Monday 24 August 2015
What is your vision of a gamer? Possibly a male aged between 14 and 25?
Recent figures by the US Entertainment Software Association states that in the US, 44 per cent of gamers are female with the average age of female gamer being 43 years old.
In the UK, a 2014 study by the Internet Advertising Bureau (IAB) shows the majority of gamers are female (52 per cent). So the stereotype of gamers does not fit the reality. Mobile games are an important market, but in the IAB report of the female gamers polled within the previous six months 47 per cent played a disc-based game, 68 per cent had played an online game and 56 per cent have played on a console.
So what about the games industry? In recent years, there has been a lot of criticism of a large workplace gender imbalance, unfair treatment of women in terms of pay and conditions; combined with a mentality that produce female game characters that are ‘hyper-sexualised’.
The recent Gamsutra 2014 Salary Survey for US-based staff showed that female games designers earned on average 6 per cent less than their male counterparts and female visual artists earned 26 per cent less. Some of the difference has been put down to the effects of careers breaks on long-term earning potential; leading to suggestions that culture of working long hours needs to change.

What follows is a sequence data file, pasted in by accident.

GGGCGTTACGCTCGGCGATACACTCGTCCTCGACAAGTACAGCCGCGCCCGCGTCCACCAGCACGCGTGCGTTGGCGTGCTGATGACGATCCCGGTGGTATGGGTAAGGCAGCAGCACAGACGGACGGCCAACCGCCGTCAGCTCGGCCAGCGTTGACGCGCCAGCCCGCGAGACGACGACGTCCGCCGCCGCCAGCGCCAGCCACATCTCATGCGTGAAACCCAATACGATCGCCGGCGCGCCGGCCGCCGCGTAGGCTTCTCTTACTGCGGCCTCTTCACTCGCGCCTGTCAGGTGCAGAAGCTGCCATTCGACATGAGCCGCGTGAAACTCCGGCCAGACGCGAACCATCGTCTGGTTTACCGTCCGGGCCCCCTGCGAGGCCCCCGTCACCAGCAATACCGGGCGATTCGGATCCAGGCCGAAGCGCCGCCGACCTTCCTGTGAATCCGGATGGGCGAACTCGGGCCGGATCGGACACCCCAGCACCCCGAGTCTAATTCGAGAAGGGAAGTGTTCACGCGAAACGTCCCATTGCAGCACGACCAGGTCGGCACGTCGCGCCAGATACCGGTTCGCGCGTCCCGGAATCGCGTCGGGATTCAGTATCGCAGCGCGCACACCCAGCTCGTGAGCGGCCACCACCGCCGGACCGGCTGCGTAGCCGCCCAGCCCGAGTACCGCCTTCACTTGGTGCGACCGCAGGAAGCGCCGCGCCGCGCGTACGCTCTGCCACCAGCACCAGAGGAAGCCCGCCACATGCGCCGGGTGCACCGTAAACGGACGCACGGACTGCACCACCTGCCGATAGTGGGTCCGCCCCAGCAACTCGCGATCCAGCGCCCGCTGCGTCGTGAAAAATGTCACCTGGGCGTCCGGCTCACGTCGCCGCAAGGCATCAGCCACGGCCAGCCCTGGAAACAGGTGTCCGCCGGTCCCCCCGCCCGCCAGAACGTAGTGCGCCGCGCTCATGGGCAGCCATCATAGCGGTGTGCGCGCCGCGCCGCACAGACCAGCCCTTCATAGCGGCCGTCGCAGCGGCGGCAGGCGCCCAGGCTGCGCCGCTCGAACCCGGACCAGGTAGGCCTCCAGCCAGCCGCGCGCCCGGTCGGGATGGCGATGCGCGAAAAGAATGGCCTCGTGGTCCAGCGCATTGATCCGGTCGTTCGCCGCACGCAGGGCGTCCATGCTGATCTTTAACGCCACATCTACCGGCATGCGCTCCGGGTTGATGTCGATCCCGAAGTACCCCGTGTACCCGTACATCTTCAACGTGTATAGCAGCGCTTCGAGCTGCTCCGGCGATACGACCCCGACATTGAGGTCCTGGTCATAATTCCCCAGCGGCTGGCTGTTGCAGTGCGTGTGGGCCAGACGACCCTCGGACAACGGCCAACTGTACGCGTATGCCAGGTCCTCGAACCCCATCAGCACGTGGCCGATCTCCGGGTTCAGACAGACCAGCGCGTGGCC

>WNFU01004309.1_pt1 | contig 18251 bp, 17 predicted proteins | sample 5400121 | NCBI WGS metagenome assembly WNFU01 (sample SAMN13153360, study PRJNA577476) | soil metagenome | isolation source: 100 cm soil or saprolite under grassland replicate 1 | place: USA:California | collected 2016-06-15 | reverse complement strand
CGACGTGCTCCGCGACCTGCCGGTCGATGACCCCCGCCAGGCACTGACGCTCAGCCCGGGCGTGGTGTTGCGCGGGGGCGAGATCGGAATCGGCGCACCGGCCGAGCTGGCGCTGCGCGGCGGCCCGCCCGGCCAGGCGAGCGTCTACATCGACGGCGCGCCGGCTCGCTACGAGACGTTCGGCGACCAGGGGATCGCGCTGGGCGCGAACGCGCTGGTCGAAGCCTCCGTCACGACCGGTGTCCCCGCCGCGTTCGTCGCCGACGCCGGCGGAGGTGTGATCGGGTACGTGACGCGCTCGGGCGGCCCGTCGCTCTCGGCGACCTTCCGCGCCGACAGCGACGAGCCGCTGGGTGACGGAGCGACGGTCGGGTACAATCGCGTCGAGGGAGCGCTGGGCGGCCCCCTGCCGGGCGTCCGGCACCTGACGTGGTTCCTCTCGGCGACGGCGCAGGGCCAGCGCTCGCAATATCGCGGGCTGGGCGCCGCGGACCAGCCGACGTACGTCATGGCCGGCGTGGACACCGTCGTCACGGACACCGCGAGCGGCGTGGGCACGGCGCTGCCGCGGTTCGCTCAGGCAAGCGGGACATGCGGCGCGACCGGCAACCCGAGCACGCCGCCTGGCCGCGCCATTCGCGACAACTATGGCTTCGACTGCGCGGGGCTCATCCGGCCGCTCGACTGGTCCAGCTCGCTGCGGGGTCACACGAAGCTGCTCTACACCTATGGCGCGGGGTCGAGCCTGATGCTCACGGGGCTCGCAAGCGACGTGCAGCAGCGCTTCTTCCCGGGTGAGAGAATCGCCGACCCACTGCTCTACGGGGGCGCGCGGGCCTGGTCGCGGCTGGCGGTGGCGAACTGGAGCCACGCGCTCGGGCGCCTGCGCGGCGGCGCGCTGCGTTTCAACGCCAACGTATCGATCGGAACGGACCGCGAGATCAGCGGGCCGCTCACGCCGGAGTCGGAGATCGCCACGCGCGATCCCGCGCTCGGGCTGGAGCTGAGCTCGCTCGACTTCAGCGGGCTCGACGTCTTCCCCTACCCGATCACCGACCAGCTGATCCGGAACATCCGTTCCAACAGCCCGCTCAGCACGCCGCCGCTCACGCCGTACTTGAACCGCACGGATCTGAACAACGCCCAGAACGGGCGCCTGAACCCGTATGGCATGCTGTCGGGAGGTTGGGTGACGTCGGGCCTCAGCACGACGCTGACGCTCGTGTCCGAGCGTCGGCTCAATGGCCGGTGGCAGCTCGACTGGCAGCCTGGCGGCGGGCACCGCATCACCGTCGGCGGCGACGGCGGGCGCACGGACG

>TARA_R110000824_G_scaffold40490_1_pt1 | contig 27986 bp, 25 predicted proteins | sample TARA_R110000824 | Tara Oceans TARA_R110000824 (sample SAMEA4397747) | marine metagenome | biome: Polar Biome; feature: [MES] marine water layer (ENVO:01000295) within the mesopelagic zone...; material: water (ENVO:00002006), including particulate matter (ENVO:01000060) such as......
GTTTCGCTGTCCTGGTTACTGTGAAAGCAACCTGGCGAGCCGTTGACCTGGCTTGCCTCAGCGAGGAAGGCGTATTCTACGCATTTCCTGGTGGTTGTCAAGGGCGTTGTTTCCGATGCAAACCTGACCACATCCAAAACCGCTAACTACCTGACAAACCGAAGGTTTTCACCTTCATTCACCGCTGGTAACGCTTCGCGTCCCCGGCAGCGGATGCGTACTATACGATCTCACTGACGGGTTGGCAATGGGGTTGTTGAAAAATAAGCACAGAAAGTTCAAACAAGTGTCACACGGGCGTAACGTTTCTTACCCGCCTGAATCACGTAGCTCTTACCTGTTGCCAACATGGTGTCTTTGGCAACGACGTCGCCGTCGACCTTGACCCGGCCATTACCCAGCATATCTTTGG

Claudia Goldin in the same report said “The gender gap in pay would be considerably reduced and might vanish altogether if firms did not have an incentive to disproportionately reward individuals who laboured long hours and worked particular hours.”
The industry is trying to address this. TIGA, a UK trade association for the games industry has been trying to make changes by working with partners including the organisation, Women in Games, to produce a set of Equal Opportunities Policies to help address some of these issues. Women in Games is one of the leading groups actively trying to address these issues, actively seeking to address the gender imbalance but also through providing discussion opportunities for industry and academia to come together.
One of the other ways that could increase women into this industry is the welcome changes in the UK National Curriculum. By making computing a separate area from the related area of ICT, could make computing and games programming seem less threatening and ‘less male’. There is also the question of whether parents’ views need to change to increase women into this industry.
Department of Education (2013) National curriculum in England: computing programmes of study – Publications – GOV.UK. [online]. Available from: https://www.gov.uk/government/publications/national-curriculum-in-england-computing-programmes-of-study [Accessed August 22, 2015].
Entertainment Software Association; (2015) Essential Facts about the Computer and Video Games Industry.
Gamasutra (2014) Gamasutra Salary Survey 2014. Gamasutra. [online]. Available from: http://www.gamesetwatch.com/2014/09/05/GAMA14_ACG_SalarySurvey_F.pdf [Accessed August 22, 2015].
Jayanth, M. (2014) 52% of gamers are women – but the industry doesn’t know it | Meg Jayanth | Comment is free | The Guardian. Guardian.
TIGA (2015) TIGA | Tiga Publishes Free Equal Opportunities Policy Templates For Uk Games Businesses | Press Releases. [online]. Available from: http://www.tiga.org/news/press-releases/tiga-publishes-free-equal-opportunities-policy-templates-for-uk-games-businesses [Accessed August 22, 2015].